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My books can be purchased as e-books for only $1.99. If interested, just click here: Books.
Match Play is a golf/suspense novel. Dust of Autumn is a bloody one set in upstate New York. Prairie View is set in South Dakota, with a final scene atop Rattlesnake Butte. Life is the Arbor is a children's book about Rollie Rabbit and his friends (on about a fourth grade level). The Black Widow involves an elaborate extortion scheme. Doggy-Dog World is my memoir. And ES3 is a description of my method for examining English sentence structure.
In case anyone is interested in any of my past posts, you can find an archive list at the bottom of this page.

Tuesday, January 24

School Dreams

In and out of school dreams last night. What set them all off was an opening dream in which I was attending an English faculty meeting, the old guard and the new guard arguing about the English curriculum for the following year. New guard wanted it to be much more open-ended, allowing all the teachers to teach anything they thought appropriate within language and literature areas. Old guard pooh-poohed that, saying we still needed to teach the various literatures at appropriate times and language skills like reading and writing and speaking just as they’d always been taught. For some reason, I was transferring to another school and didn’t really care one way or the other. So I sided with the new guard.

And then I woke up and couldn’t get back to sleep. So I lay there thinking about new directions not only for English but for an entire high school curriculum. What about a school without any formal structure except what the teachers and students gave it? No grade levels, just students operating at whatever speed and skill levels they had. Teachers designing units according to the students’ needs, like having a class build stage scrims to see what effects they could create, designing entire sets for plays by famous playwrights or for their own plays, like teaching a unit about the Civil War in Spanish or French or German, making everyone (students and teachers) use nothing but that language to make points. And teams of teachers getting together to teach units that cross over from one educational field to another, like a unit combining math and biology and ancient history, or one combining psychology and philosophy and classical music. The combinations could be endless and endlessly provocative. Grades would be eliminated. Graduation would be determined by a student conferring with a group of teachers to see if that student were ready and prepared to leave school. There would be computers and tablets and televisions all over the place for research and learning. Teachers could use students as teacher aides to help others not up to speed. What an exciting place that could be, a place where both teachers and students looked forward to going there and were reluctant to leave. I think I’d like to have taught in such a place.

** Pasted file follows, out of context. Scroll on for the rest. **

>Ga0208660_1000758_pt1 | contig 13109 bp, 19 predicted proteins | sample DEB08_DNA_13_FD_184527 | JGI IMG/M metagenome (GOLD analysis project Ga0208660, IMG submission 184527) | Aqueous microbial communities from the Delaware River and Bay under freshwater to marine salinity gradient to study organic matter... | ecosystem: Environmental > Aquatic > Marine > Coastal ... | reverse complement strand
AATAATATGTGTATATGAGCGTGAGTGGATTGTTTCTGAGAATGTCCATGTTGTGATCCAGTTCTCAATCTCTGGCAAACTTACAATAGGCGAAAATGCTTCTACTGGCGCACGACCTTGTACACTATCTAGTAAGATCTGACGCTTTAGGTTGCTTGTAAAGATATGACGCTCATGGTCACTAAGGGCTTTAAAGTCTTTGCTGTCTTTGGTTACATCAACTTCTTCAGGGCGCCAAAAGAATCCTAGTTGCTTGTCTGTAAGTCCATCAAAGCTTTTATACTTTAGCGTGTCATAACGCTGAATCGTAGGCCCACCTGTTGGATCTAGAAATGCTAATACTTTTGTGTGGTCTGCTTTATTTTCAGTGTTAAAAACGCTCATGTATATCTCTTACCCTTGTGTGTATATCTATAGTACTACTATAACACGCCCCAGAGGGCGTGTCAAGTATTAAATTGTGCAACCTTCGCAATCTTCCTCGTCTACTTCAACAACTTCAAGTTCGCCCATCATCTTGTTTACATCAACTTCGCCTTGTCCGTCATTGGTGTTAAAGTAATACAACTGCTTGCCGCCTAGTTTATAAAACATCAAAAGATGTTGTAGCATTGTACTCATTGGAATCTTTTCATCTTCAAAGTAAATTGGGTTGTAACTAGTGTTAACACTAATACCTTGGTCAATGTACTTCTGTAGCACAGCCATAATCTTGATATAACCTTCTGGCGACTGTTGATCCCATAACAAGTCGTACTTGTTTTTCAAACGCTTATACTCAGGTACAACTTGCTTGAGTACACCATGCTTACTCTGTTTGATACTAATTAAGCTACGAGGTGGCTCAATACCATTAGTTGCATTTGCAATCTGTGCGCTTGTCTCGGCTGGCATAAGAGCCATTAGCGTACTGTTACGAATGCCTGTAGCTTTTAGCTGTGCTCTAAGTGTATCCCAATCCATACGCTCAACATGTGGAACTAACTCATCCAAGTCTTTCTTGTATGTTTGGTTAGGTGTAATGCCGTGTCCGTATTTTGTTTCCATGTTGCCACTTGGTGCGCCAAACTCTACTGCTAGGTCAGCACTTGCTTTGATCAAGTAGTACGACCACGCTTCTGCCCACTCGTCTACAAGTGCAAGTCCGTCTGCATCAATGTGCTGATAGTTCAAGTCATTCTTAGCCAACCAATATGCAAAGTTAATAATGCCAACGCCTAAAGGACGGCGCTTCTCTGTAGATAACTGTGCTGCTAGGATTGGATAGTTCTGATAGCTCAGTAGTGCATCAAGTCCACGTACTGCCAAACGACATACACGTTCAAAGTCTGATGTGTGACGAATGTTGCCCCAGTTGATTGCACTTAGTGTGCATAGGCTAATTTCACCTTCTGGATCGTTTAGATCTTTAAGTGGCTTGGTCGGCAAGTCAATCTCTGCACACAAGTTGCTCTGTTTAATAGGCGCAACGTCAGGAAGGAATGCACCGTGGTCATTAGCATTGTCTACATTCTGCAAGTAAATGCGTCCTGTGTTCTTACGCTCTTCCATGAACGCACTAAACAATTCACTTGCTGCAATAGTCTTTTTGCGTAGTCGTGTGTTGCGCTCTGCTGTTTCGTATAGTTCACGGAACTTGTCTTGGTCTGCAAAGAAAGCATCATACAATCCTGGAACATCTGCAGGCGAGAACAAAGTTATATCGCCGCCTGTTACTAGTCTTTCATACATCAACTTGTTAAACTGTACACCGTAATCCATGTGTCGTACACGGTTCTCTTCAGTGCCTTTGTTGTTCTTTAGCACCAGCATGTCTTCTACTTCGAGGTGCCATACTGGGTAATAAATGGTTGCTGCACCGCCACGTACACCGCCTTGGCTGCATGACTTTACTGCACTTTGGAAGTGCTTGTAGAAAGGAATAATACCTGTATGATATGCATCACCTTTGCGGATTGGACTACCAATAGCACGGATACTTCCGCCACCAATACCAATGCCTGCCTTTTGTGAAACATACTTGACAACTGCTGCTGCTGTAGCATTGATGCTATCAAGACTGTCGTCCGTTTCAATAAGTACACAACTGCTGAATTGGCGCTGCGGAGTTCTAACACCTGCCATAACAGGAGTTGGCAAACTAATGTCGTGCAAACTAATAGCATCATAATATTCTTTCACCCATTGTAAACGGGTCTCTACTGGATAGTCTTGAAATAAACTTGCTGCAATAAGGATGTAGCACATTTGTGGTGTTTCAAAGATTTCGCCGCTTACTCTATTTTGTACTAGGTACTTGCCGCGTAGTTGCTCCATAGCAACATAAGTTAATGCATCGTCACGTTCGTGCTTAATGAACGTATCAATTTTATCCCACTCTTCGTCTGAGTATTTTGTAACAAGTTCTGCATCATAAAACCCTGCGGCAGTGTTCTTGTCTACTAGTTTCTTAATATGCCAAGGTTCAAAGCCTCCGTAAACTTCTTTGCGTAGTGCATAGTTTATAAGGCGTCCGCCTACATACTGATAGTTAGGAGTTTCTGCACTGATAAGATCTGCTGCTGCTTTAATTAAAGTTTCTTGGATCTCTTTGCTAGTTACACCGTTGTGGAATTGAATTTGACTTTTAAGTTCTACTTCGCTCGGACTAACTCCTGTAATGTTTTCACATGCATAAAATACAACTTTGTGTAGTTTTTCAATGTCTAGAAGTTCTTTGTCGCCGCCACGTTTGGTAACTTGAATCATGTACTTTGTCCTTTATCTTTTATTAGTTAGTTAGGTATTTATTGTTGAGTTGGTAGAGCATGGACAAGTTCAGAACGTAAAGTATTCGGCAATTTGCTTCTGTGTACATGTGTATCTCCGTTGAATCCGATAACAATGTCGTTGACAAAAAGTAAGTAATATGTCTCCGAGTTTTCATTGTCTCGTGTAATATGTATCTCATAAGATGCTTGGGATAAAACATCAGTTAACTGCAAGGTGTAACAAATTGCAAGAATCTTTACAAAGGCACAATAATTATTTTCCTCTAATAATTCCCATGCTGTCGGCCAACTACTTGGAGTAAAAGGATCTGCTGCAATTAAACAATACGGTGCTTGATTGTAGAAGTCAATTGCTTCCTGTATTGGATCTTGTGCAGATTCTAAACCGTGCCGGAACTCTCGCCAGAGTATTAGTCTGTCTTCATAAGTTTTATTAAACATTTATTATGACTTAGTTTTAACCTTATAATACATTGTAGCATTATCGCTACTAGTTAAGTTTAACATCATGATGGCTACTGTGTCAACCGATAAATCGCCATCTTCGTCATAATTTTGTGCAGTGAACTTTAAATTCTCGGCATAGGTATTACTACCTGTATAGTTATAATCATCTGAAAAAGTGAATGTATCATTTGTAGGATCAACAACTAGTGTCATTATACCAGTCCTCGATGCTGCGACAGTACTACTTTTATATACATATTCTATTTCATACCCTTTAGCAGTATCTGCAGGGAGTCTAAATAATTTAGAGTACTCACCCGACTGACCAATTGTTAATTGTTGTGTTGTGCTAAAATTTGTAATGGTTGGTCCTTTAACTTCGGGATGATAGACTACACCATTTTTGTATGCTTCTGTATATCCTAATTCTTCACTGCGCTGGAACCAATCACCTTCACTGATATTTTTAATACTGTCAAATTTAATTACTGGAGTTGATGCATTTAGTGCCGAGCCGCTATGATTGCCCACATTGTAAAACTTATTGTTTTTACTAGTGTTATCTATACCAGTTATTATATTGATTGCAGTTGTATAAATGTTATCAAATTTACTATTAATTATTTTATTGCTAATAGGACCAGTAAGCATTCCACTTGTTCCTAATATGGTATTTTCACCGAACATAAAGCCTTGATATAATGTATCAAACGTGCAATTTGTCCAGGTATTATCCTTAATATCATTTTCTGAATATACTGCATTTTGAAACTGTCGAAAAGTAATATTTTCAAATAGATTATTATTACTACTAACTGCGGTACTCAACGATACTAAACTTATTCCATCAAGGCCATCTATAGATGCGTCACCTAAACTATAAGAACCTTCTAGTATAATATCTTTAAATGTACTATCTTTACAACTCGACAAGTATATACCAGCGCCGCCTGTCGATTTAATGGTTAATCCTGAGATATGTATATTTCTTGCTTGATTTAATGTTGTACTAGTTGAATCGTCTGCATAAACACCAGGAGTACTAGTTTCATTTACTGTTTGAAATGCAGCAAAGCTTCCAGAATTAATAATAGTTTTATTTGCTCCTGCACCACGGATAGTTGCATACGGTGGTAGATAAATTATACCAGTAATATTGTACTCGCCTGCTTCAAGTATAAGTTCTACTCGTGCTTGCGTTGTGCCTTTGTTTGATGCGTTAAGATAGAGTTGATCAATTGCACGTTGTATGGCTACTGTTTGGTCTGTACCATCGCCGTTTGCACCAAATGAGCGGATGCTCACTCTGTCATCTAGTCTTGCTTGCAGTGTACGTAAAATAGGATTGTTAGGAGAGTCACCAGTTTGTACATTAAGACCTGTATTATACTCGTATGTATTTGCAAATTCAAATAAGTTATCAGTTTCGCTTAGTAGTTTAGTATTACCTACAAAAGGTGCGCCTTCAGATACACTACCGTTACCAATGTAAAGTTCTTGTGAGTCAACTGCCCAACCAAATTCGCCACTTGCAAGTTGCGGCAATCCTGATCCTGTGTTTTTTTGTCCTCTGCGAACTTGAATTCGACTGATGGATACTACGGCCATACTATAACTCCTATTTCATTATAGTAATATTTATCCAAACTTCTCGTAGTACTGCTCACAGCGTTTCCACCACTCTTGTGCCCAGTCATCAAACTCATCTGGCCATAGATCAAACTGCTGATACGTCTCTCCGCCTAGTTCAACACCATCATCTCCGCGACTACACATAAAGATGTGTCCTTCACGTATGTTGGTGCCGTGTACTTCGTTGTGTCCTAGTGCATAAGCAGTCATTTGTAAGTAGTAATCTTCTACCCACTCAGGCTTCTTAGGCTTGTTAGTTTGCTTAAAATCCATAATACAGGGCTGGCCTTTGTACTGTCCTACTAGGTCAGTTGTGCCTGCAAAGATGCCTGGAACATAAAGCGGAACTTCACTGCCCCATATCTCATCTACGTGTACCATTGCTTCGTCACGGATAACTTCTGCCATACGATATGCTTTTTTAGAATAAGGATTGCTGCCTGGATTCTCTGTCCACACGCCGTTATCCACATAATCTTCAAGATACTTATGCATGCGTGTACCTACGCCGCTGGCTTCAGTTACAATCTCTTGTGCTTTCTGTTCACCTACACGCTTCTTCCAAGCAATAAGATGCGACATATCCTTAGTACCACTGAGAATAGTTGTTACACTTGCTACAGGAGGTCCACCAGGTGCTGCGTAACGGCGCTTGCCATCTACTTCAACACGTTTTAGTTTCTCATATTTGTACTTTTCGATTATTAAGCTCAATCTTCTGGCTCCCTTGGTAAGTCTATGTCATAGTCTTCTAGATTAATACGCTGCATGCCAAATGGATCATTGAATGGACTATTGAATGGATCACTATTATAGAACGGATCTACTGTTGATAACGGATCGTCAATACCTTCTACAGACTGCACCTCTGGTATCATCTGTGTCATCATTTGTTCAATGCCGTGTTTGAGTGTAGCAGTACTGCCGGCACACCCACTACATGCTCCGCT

With these thoughts spinning around in my late-night brain, I finally went back to sleep, only to have another school dream, but one of the dreaded kind, where I had a classroom full of students who couldn’t focus on anything but themselves, who paid no attention to anyone but themselves, whose only desire was to hear the dismissal bell ring. Oh, how I hate that dream. All my desires to return to teaching—to share my knowledge and experience with my young, enthusiastic charges—is muted when I remember what those ugly classes were like. Maybe in my next life I’ll be involved in an open-ended school such as the one I imagined between dreams. I’d like that.

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